The Ballad of Captain Swing

by Peter Higginbotham

In eighteen hundred and twenty nine
The summer was wet and the sun would not shine,
The terrible harvest was surely a sign -
An omen for Captain Swing.

Oh Captain Swing, he'll come in the night,
To set all your buildings and crops alight,
And smash your machines with all his might,
That dastardly Captain Swing!

The following year was just as bad
No corn to be reaped and no work to be had.
Poor labouring men were driven quite mad
And rallied to Captain Swing.

They cried to the farmers to take heed,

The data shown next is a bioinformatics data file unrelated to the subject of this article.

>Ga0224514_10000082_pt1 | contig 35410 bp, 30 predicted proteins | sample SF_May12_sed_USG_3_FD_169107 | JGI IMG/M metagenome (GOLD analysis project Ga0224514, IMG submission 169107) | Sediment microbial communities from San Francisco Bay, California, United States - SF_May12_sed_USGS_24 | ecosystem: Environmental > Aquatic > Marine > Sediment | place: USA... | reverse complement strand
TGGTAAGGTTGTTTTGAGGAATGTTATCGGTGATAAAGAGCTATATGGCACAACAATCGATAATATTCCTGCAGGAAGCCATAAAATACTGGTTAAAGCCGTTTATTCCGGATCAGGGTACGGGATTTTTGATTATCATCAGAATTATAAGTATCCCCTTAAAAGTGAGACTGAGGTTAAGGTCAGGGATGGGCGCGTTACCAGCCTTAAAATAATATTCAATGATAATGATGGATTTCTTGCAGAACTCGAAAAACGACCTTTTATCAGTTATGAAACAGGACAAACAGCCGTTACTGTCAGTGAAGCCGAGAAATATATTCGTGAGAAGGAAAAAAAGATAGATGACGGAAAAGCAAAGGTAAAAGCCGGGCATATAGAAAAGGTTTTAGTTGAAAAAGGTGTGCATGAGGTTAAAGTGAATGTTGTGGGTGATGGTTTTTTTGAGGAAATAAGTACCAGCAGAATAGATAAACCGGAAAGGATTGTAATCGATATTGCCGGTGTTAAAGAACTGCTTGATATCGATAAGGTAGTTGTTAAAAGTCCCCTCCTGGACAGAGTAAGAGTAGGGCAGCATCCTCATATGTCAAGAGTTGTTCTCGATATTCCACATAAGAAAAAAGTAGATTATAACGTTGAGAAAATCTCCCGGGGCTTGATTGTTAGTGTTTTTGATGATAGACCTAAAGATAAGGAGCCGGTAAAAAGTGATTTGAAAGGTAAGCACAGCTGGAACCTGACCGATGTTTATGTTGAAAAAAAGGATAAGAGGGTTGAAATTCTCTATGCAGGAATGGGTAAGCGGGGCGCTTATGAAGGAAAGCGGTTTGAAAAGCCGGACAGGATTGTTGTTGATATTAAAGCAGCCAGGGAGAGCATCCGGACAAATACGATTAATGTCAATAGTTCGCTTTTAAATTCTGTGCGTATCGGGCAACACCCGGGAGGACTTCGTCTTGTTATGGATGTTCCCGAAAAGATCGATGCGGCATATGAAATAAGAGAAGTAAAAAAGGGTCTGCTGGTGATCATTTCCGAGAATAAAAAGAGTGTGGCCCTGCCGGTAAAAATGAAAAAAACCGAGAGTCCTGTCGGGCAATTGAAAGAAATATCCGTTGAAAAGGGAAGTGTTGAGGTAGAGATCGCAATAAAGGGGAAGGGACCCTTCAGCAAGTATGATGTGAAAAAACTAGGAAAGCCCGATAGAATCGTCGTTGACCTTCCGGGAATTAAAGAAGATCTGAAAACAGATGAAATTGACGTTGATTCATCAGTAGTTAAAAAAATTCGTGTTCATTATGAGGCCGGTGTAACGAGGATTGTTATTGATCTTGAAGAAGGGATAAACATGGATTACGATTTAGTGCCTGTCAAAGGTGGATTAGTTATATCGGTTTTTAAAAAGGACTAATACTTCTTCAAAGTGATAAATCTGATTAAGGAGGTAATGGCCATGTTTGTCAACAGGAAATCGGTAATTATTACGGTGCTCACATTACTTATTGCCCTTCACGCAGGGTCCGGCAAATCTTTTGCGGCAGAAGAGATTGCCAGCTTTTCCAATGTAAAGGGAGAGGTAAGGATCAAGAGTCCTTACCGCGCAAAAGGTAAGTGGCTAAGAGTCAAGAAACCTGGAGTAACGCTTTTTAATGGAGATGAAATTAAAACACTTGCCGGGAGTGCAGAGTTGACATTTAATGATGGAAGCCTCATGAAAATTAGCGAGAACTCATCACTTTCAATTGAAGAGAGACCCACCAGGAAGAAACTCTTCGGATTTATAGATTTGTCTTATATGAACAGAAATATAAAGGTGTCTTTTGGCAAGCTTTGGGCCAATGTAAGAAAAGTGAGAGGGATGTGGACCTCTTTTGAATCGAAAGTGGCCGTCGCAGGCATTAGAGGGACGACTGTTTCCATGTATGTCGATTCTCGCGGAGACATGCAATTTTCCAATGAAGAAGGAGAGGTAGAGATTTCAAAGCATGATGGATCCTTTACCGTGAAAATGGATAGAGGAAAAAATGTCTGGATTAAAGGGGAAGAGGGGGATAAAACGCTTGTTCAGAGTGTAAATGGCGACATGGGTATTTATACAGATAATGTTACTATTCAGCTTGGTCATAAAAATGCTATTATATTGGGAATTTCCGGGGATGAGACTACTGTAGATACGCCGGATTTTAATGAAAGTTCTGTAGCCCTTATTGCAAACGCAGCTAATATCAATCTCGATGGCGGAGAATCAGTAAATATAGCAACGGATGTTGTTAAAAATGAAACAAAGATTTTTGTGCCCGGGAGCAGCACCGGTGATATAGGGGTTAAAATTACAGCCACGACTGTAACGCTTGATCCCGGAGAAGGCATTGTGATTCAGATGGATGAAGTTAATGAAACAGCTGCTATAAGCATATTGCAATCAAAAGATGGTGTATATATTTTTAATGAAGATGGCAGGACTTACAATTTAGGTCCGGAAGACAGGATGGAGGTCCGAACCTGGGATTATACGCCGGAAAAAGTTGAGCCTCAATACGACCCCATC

These threshing machines are the last thing we need,
If you must persist in doing this deed.
You'll soon hear from Captain Swing

And all through the heart of this fair land,
The call went abroad for justice to stand.
Men rose up and marched to make their demand
In the name of Captain Swing.

From Norfolk to Berkshire went the cry,
For food in our bellies we'll gladly die.
Machines were smashed up and fires lit the sky,
As promised by Captain Swing.

As poor men assembled and attacked,
The justices read out the Riot Act.
T'was soon clear the odds were heavily stacked
Contrary to Captain Swing.

The leaders were charged and guilty found,
Some were deported and some scaffold bound,
But true working men forever should sound
The praises of Captain Swing.

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